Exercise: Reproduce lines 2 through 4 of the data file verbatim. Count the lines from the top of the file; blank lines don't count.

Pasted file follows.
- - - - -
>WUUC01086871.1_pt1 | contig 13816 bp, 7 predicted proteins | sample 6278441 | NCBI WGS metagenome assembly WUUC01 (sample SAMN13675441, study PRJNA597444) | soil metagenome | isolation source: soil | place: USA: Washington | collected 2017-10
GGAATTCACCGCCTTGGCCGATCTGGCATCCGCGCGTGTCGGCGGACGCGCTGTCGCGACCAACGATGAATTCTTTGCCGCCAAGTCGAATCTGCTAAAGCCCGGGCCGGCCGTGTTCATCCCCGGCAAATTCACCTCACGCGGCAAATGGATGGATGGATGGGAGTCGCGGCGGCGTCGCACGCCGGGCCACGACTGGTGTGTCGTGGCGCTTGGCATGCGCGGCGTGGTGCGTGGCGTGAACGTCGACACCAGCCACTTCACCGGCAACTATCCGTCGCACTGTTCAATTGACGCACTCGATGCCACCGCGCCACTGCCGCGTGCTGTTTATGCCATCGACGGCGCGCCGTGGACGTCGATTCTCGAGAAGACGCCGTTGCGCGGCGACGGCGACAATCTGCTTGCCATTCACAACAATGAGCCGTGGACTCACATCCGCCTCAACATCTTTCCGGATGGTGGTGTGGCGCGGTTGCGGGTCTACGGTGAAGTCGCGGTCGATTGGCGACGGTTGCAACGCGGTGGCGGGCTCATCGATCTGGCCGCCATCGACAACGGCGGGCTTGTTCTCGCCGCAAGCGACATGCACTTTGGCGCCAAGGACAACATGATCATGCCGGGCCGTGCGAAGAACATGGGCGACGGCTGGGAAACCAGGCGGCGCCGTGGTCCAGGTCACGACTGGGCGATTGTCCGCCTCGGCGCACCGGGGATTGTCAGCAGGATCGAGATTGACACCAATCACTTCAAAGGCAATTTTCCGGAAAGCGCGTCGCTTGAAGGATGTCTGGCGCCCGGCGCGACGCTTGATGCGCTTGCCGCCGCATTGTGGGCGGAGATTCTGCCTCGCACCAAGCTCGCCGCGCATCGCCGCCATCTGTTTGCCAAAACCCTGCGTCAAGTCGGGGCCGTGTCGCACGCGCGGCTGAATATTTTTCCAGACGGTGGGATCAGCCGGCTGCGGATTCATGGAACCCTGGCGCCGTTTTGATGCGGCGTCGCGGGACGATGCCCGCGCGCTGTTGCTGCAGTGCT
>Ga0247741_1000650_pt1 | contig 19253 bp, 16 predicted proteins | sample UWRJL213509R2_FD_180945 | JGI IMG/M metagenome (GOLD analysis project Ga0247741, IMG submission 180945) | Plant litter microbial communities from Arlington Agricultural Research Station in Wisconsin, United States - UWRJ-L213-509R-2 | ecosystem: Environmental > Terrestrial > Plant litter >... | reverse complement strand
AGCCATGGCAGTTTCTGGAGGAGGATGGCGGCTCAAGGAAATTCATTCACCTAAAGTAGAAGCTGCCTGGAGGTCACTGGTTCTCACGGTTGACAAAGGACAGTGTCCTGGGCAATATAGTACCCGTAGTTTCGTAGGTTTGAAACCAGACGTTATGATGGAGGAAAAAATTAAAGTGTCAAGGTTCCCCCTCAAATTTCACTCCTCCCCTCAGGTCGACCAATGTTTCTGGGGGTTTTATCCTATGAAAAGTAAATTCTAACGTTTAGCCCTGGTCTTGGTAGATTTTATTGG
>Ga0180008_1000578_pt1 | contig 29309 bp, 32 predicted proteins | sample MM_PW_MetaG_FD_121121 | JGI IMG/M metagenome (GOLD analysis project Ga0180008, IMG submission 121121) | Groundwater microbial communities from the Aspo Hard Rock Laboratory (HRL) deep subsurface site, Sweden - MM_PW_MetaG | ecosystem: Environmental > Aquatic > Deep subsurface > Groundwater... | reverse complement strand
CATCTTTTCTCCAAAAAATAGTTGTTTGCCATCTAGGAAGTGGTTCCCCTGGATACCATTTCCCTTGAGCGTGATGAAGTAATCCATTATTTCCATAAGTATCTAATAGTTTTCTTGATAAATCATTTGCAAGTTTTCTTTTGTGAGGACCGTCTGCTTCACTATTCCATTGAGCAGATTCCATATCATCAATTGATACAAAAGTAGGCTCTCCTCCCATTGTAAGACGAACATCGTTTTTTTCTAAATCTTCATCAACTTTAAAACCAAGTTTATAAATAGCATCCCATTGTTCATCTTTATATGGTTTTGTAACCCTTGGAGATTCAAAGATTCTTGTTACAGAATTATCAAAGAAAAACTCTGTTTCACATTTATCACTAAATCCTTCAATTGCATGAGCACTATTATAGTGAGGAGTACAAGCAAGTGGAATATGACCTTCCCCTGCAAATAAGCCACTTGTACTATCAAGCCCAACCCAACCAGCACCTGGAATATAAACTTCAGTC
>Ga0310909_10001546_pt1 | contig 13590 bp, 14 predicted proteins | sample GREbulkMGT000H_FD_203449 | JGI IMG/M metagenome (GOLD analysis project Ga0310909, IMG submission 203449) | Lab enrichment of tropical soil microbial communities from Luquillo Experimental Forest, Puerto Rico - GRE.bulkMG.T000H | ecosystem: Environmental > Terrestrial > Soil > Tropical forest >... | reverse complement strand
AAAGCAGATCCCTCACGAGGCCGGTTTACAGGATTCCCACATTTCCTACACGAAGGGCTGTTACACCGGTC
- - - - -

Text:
GGAATTCACCGCCTTGGCCGATCTGGCATCCGCGCGTGTCGGCGGACGCGCTGTCGCGACCAACGATGAATTCTTTGCCGCCAAGTCGAATCTGCTAAAGCCCGGGCCGGCCGTGTTCATCCCCGGCAAATTCACCTCACGCGGCAAATGGATGGATGGATGGGAGTCGCGGCGGCGTCGCACGCCGGGCCACGACTGGTGTGTCGTGGCGCTTGGCATGCGCGGCGTGGTGCGTGGCGTGAACGTCGACACCAGCCACTTCACCGGCAACTATCCGTCGCACTGTTCAATTGACGCACTCGATGCCACCGCGCCACTGCCGCGTGCTGTTTATGCCATCGACGGCGCGCCGTGGACGTCGATTCTCGAGAAGACGCCGTTGCGCGGCGACGGCGACAATCTGCTTGCCATTCACAACAATGAGCCGTGGACTCACATCCGCCTCAACATCTTTCCGGATGGTGGTGTGGCGCGGTTGCGGGTCTACGGTGAAGTCGCGGTCGATTGGCGACGGTTGCAACGCGGTGGCGGGCTCATCGATCTGGCCGCCATCGACAACGGCGGGCTTGTTCTCGCCGCAAGCGACATGCACTTTGGCGCCAAGGACAACATGATCATGCCGGGCCGTGCGAAGAACATGGGCGACGGCTGGGAAACCAGGCGGCGCCGTGGTCCAGGTCACGACTGGGCGATTGTCCGCCTCGGCGCACCGGGGATTGTCAGCAGGATCGAGATTGACACCAATCACTTCAAAGGCAATTTTCCGGAAAGCGCGTCGCTTGAAGGATGTCTGGCGCCCGGCGCGACGCTTGATGCGCTTGCCGCCGCATTGTGGGCGGAGATTCTGCCTCGCACCAAGCTCGCCGCGCATCGCCGCCATCTGTTTGCCAAAACCCTGCGTCAAGTCGGGGCCGTGTCGCACGCGCGGCTGAATATTTTTCCAGACGGTGGGATCAGCCGGCTGCGGATTCATGGAACCCTGGCGCCGTTTTGATGCGGCGTCGCGGGACGATGCCCGCGCGCTGTTGCTGCAGTGCT
>Ga0247741_1000650_pt1 | contig 19253 bp, 16 predicted proteins | sample UWRJL213509R2_FD_180945 | JGI IMG/M metagenome (GOLD analysis project Ga0247741, IMG submission 180945) | Plant litter microbial communities from Arlington Agricultural Research Station in Wisconsin, United States - UWRJ-L213-509R-2 | ecosystem: Environmental > Terrestrial > Plant litter >... | reverse complement strand
AGCCATGGCAGTTTCTGGAGGAGGATGGCGGCTCAAGGAAATTCATTCACCTAAAGTAGAAGCTGCCTGGAGGTCACTGGTTCTCACGGTTGACAAAGGACAGTGTCCTGGGCAATATAGTACCCGTAGTTTCGTAGGTTTGAAACCAGACGTTATGATGGAGGAAAAAATTAAAGTGTCAAGGTTCCCCCTCAAATTTCACTCCTCCCCTCAGGTCGACCAATGTTTCTGGGGGTTTTATCCTATGAAAAGTAAATTCTAACGTTTAGCCCTGGTCTTGGTAGATTTTATTGG